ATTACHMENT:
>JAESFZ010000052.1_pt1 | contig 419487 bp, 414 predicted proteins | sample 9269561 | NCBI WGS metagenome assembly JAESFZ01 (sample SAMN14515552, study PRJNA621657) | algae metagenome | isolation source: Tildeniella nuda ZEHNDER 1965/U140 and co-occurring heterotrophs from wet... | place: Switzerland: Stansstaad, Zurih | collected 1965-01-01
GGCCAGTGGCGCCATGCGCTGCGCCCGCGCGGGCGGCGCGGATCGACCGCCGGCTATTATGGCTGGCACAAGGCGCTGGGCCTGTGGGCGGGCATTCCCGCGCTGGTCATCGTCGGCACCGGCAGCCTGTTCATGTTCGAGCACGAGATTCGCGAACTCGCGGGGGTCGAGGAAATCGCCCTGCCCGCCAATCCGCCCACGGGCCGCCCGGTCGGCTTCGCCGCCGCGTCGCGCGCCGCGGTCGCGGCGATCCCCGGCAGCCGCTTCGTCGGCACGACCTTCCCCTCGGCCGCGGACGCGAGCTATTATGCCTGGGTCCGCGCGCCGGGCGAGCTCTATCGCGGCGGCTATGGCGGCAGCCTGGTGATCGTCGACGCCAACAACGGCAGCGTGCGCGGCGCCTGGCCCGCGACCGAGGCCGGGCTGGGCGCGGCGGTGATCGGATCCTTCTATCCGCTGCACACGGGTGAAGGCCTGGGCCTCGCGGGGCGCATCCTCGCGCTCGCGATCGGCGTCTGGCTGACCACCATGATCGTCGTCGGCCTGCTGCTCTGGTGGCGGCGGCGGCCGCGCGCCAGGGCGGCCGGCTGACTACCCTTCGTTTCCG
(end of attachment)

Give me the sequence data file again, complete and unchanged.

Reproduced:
>JAESFZ010000052.1_pt1 | contig 419487 bp, 414 predicted proteins | sample 9269561 | NCBI WGS metagenome assembly JAESFZ01 (sample SAMN14515552, study PRJNA621657) | algae metagenome | isolation source: Tildeniella nuda ZEHNDER 1965/U140 and co-occurring heterotrophs from wet... | place: Switzerland: Stansstaad, Zurih | collected 1965-01-01
GGCCAGTGGCGCCATGCGCTGCGCCCGCGCGGGCGGCGCGGATCGACCGCCGGCTATTATGGCTGGCACAAGGCGCTGGGCCTGTGGGCGGGCATTCCCGCGCTGGTCATCGTCGGCACCGGCAGCCTGTTCATGTTCGAGCACGAGATTCGCGAACTCGCGGGGGTCGAGGAAATCGCCCTGCCCGCCAATCCGCCCACGGGCCGCCCGGTCGGCTTCGCCGCCGCGTCGCGCGCCGCGGTCGCGGCGATCCCCGGCAGCCGCTTCGTCGGCACGACCTTCCCCTCGGCCGCGGACGCGAGCTATTATGCCTGGGTCCGCGCGCCGGGCGAGCTCTATCGCGGCGGCTATGGCGGCAGCCTGGTGATCGTCGACGCCAACAACGGCAGCGTGCGCGGCGCCTGGCCCGCGACCGAGGCCGGGCTGGGCGCGGCGGTGATCGGATCCTTCTATCCGCTGCACACGGGTGAAGGCCTGGGCCTCGCGGGGCGCATCCTCGCGCTCGCGATCGGCGTCTGGCTGACCACCATGATCGTCGTCGGCCTGCTGCTCTGGTGGCGGCGGCGGCCGCGCGCCAGGGCGGCCGGCTGACTACCCTTCGTTTCCG